Trouble for domain-squatters, and for Google (GOOG): a federal court ruled the search giant can be sued for trademark infringement for placing ads on sites with names similar to registered trademarks.
Vulcan Golf named Google in a suit against the registrars of sites like vulcanogolf.com, which get traffic from typos and earn revenue through ads placed by Google’s Adsense for Domains program. Vulcan alleges that since Google uses trademarked names, such as Vulcan, to deliver ads to the sites, they’re on the hook, too. Vulcan is also pursuing Google under the 1999 anti-cybersquatting statute, passed to prevent people from registering domains for trademarks they don’t own.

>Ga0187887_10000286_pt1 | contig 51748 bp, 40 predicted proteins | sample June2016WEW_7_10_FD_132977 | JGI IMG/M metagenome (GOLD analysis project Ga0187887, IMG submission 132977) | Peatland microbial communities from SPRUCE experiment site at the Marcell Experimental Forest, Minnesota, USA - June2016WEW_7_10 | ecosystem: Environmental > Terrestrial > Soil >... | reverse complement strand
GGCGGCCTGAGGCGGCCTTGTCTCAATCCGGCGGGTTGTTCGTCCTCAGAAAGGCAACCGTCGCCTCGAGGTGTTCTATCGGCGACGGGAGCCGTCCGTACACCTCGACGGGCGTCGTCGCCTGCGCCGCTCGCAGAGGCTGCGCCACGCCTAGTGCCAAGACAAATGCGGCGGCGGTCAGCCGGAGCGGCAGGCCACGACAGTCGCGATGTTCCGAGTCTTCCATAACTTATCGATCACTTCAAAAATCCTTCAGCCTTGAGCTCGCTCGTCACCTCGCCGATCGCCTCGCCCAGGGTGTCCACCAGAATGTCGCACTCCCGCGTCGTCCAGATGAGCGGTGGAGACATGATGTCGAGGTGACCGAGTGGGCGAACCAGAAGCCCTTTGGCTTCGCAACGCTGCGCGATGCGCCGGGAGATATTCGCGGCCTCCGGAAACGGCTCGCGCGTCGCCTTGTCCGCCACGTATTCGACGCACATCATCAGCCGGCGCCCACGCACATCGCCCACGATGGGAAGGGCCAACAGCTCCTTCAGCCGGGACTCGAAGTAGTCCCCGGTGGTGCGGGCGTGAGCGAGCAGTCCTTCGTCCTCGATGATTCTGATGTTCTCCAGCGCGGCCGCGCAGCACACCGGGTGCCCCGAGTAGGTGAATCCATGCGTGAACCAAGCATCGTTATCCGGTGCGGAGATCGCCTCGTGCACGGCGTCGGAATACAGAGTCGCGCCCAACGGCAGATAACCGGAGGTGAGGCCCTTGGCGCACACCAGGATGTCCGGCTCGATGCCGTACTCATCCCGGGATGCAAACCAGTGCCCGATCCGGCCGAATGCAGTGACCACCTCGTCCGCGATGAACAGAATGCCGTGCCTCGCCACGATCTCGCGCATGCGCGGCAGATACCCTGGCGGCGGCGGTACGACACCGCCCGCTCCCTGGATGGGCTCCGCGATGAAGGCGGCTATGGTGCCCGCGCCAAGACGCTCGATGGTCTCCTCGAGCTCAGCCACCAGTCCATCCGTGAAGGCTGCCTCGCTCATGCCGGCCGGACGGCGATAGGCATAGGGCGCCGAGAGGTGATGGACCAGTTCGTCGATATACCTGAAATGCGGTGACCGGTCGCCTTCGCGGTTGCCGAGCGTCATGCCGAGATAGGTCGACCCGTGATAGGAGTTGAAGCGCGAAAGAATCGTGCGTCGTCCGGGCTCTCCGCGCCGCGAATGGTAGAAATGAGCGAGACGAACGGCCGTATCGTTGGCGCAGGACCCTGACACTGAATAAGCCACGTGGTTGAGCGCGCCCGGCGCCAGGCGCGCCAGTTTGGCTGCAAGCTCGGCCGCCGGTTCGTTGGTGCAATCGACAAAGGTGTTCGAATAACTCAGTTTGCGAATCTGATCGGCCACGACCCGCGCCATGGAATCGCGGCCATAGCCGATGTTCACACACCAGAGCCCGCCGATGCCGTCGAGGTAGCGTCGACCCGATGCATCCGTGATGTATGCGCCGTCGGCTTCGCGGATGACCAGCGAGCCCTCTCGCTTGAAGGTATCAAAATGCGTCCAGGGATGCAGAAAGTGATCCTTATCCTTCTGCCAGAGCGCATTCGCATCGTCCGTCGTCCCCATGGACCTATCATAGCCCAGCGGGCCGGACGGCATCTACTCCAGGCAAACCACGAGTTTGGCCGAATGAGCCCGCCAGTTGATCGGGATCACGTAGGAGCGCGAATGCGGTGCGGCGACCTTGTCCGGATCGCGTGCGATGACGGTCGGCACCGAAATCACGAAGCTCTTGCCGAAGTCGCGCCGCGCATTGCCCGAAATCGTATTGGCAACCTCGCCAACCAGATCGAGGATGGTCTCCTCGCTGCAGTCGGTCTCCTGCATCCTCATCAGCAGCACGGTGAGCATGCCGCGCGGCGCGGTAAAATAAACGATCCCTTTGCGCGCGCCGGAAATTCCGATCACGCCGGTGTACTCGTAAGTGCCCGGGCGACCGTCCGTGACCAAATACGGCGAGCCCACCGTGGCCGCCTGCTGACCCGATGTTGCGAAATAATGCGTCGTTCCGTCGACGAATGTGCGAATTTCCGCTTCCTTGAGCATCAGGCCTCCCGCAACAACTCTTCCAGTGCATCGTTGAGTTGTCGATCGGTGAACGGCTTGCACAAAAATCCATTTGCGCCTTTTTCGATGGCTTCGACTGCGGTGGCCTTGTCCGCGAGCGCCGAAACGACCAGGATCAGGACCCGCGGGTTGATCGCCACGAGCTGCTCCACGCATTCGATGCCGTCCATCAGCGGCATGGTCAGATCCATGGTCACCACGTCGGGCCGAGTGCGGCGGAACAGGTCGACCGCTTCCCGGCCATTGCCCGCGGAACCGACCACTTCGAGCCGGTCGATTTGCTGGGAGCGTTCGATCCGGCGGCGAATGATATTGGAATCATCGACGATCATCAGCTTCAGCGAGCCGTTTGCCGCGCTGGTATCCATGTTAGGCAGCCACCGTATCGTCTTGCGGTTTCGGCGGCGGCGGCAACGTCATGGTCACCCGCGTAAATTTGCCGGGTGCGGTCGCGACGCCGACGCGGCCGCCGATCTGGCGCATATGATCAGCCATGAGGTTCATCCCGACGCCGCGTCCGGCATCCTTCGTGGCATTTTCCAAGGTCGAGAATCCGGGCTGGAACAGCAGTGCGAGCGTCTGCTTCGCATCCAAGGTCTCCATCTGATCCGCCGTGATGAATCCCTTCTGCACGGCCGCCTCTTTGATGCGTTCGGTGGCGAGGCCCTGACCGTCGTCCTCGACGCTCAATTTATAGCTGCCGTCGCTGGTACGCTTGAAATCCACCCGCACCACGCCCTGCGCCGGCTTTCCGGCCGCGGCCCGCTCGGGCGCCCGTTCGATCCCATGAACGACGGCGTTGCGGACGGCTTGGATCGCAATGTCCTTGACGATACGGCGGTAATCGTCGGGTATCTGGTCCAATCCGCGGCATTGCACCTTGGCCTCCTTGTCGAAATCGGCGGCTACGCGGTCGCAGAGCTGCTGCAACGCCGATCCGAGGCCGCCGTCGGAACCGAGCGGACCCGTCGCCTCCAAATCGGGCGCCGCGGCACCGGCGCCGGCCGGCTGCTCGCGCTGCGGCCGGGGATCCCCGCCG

MediaPost reports that Judge Blanche Manning of the Northern District in Illinois dismissed parts of Vulcan’s suit, but is allowing both the trademark infringement and cybersquatting allegations against Google to be heard in court. If it goes anywhere, Google, Yahoo and other ad networks could be on the hook for placing ads on potentially-infringing sites, pulling the rug out from an ecosystem of domain squatters, so-called “domain parkers” and link-dump sites so prevalent on the Web.
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